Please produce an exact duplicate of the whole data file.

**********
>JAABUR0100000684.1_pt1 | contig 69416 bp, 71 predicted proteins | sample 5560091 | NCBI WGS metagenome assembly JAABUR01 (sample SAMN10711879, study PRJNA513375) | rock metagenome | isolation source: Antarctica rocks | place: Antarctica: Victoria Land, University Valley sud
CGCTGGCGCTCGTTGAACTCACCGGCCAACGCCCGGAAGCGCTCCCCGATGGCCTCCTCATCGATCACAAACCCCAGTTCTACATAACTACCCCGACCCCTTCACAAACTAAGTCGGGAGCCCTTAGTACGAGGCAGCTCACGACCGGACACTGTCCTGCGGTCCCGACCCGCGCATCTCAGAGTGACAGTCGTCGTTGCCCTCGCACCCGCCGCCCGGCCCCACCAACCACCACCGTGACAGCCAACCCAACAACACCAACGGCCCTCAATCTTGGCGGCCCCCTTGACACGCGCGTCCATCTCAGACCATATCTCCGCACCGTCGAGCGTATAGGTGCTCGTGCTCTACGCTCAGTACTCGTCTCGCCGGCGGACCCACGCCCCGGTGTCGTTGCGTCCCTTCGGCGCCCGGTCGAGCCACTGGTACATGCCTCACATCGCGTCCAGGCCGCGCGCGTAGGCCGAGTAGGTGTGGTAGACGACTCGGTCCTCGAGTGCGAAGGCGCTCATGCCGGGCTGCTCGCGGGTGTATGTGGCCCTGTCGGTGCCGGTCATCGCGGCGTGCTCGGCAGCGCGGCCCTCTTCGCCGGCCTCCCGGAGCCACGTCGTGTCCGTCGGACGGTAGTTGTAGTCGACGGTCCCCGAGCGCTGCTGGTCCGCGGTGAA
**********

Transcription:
>JAABUR0100000684.1_pt1 | contig 69416 bp, 71 predicted proteins | sample 5560091 | NCBI WGS metagenome assembly JAABUR01 (sample SAMN10711879, study PRJNA513375) | rock metagenome | isolation source: Antarctica rocks | place: Antarctica: Victoria Land, University Valley sud
CGCTGGCGCTCGTTGAACTCACCGGCCAACGCCCGGAAGCGCTCCCCGATGGCCTCCTCATCGATCACAAACCCCAGTTCTACATAACTACCCCGACCCCTTCACAAACTAAGTCGGGAGCCCTTAGTACGAGGCAGCTCACGACCGGACACTGTCCTGCGGTCCCGACCCGCGCATCTCAGAGTGACAGTCGTCGTTGCCCTCGCACCCGCCGCCCGGCCCCACCAACCACCACCGTGACAGCCAACCCAACAACACCAACGGCCCTCAATCTTGGCGGCCCCCTTGACACGCGCGTCCATCTCAGACCATATCTCCGCACCGTCGAGCGTATAGGTGCTCGTGCTCTACGCTCAGTACTCGTCTCGCCGGCGGACCCACGCCCCGGTGTCGTTGCGTCCCTTCGGCGCCCGGTCGAGCCACTGGTACATGCCTCACATCGCGTCCAGGCCGCGCGCGTAGGCCGAGTAGGTGTGGTAGACGACTCGGTCCTCGAGTGCGAAGGCGCTCATGCCGGGCTGCTCGCGGGTGTATGTGGCCCTGTCGGTGCCGGTCATCGCGGCGTGCTCGGCAGCGCGGCCCTCTTCGCCGGCCTCCCGGAGCCACGTCGTGTCCGTCGGACGGTAGTTGTAGTCGACGGTCCCCGAGCGCTGCTGGTCCGCGGTGAA